Female comedians face unique challenges
When Molly Knefel first moved to Brooklyn four years ago to pursue standup comedy, she was a regular at the Creek and the Cave open mic nights. But as a woman, she was also an anomaly.
Rather than greeting the audience as ladies and gentlemen, the host would open with “Molly and gentlemen” because Knefel, 26, was usually the only woman in the room.
“Still at any given open mic, you are likely to be one of maybe three women out of 30 people in the room,” said Knefel. “And if you’re booked on a show, you’re likely to be the token woman.”
Knefel and many other female comics believe that they face more challenges in getting work than their male counterparts. The blame is largely placed on those who book and produce shows, and with fewer women in comedy, the “women aren’t funny” stereotype persists.
“Even though there are more women than men in the world, I don’t think women flock to comedy clubs,” said Suzy Soro, a comedian living in Los Angeles, Calif. “Maybe they’ll go for a bachelorette party, or with a few girlfriends trying to get over a heartbreak, but guys routinely go.”
Kait Richmond speaks with female comedians
The small number of women at comedy shows, both on stage and in the audience, means more men are hired. Dr. Nancy Berk, a standup comedian and psychologist from Pittsburgh, Pa., said producers and bookers play a big role in shaping audience perceptions of comedy.
“Because women haven’t had the visibility, people may jump to the conclusion that because they aren’t on stage, they may not be funny,” she said.
Dr. Berk said her two biggest shows were Mother’s Day events, and Knefel is often passed over for the general comedy standup shows.
“A lot of times I’ve had people say, ‘Oh, well we’ve got a ladies night coming up in three weeks, I’ll book you on that one,’ instead of just booking me on a regular show,” Knefel said.
Siobhan Beasley, 29, is a former war crimes prosecutor turned comedian living on the Upper East Side. In the two years that she’s worked as a comedian in Manhattan, she’s seen mostly men booking gigs.
“I’ve heard people talk about how if they have a show booked, they will basically want it to be mostly male white comedians, and then they will put in one woman, and one minority,” said Beasley.
Benjy Susswein books for Stand Up New York, a comedy club on the Upper West Side. He said he tries to book diverse shows based on the actual comedy, not characteristics of the comedians like gender, race or where they come from.
“I really only look at the rhythm of the show, or how it will look for the audience,” Susswein said. “So I wouldn’t put two dry, low energy comedians back to back, or two that get laughs from being loud and vulgar. It just feels like you are seeing the same thing again, and it will ruin the energy of the show.”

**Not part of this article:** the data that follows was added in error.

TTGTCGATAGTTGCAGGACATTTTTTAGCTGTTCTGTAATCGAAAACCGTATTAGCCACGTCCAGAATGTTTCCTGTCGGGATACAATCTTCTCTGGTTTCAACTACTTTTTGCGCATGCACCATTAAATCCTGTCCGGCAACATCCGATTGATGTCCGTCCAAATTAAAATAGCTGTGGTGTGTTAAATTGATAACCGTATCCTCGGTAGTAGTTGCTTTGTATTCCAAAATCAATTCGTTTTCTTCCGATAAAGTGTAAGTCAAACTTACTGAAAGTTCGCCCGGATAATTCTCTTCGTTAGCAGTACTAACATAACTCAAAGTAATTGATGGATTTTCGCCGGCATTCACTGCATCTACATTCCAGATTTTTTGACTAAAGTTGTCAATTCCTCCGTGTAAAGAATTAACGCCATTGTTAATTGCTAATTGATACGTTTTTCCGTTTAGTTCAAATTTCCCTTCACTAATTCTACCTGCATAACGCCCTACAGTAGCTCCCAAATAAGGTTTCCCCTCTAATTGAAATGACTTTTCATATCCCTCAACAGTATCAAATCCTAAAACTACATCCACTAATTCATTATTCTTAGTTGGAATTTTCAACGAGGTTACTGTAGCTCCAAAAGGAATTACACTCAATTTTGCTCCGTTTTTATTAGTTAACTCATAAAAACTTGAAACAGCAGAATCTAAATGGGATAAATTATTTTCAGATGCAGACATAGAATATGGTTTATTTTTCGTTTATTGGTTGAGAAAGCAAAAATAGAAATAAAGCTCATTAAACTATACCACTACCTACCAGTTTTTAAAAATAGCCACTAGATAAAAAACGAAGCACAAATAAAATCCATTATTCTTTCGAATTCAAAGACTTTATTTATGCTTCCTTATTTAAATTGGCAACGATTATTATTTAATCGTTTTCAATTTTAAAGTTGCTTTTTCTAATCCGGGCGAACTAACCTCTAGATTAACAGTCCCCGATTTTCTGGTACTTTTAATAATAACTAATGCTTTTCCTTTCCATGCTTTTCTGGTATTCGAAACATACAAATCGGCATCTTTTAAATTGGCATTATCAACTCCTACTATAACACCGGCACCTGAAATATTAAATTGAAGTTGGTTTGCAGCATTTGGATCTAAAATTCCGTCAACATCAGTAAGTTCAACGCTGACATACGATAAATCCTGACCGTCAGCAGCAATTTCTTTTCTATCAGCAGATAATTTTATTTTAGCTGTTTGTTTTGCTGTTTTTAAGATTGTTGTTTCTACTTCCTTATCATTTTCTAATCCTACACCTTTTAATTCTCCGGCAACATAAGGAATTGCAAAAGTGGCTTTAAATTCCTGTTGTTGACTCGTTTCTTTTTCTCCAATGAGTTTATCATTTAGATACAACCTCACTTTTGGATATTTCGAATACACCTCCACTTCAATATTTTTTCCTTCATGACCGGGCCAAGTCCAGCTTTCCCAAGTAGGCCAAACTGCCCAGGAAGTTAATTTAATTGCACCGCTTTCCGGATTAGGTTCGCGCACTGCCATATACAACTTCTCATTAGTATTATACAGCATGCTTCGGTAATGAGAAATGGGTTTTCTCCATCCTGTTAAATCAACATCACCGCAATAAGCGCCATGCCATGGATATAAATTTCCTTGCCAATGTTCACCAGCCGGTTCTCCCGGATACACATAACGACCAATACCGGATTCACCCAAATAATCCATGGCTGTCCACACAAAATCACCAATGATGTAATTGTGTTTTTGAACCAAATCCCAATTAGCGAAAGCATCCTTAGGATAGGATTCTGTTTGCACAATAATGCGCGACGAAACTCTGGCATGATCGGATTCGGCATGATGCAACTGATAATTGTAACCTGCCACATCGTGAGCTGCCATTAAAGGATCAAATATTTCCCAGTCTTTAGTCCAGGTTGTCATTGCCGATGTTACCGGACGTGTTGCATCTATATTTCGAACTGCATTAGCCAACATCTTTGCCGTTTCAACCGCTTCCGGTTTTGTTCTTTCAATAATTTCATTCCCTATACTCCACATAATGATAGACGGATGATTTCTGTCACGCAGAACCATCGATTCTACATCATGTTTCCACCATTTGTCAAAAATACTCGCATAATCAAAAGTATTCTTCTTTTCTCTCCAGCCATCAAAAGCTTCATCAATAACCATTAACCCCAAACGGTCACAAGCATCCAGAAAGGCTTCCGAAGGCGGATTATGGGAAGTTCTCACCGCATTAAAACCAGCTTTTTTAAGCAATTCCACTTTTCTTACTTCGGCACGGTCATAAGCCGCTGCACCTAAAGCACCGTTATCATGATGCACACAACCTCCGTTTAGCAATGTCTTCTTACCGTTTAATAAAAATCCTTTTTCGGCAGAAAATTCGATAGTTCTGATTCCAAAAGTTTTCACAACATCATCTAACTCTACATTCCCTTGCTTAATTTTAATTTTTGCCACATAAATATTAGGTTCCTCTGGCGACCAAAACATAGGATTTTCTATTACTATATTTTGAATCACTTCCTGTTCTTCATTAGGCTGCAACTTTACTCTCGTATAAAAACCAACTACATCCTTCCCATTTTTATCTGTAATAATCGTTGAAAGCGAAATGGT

Susswein acknowledged that women are underrepresented in comedy. He thinks it’s because fewer women than men are interested in getting into standup because of how revealing it can be, and the immense amount of rejection that comes with it.
“I think women, who tend to be more emotional and sensitive, would be turned off from pursuing such a field,” he said.
Susswein added that he doesn’t think there’s a lot of room for sexism in comedy, and that he hasn’t even witnessed any because the industry attracts more open-minded people.
Susswein and the women comedians agree that women like to see funny women, which was proven last year at the box office.
Bridesmaids, starring Kristen Wiig, showcased five womens’ tumultuous journey as a wedding party and grossed $288,383,523 worldwide and picked up two Academy Award nominations.
“It was the first time we’d seen a buddy-buddy female comedy,” said Soro, comparing Bridesmaids to the likes of Wedding Crashers and 40-Year-Old Virgin.
Wiig hurled female comedians to the attention of moviegoers everywhere.
“If Bridesmaids did that well, it means there’s an audience, and there’s an audience that’s as loyal and as engaged as there was for the Hangover,” said Dr. Berk.
The film brought the “women aren’t funny” stereotype back into the public discourse. Some female comedians are tired of the conversation.
“I wish the news would stop publishing stories like ‘Are Women Funny?’ because I feel like that sets us back decades,” said Beasley. “It’s so disheartening to read that.”
But Knefel believes it’s important to keep talking about sexism in comedy as long as it’s a problem.
“Sexism is by no means over in any aspect of society, but I think in comedy, we are very, very behind,” said Knefel. “There are so few other places where men will blatantly and unapologetically be sexist.”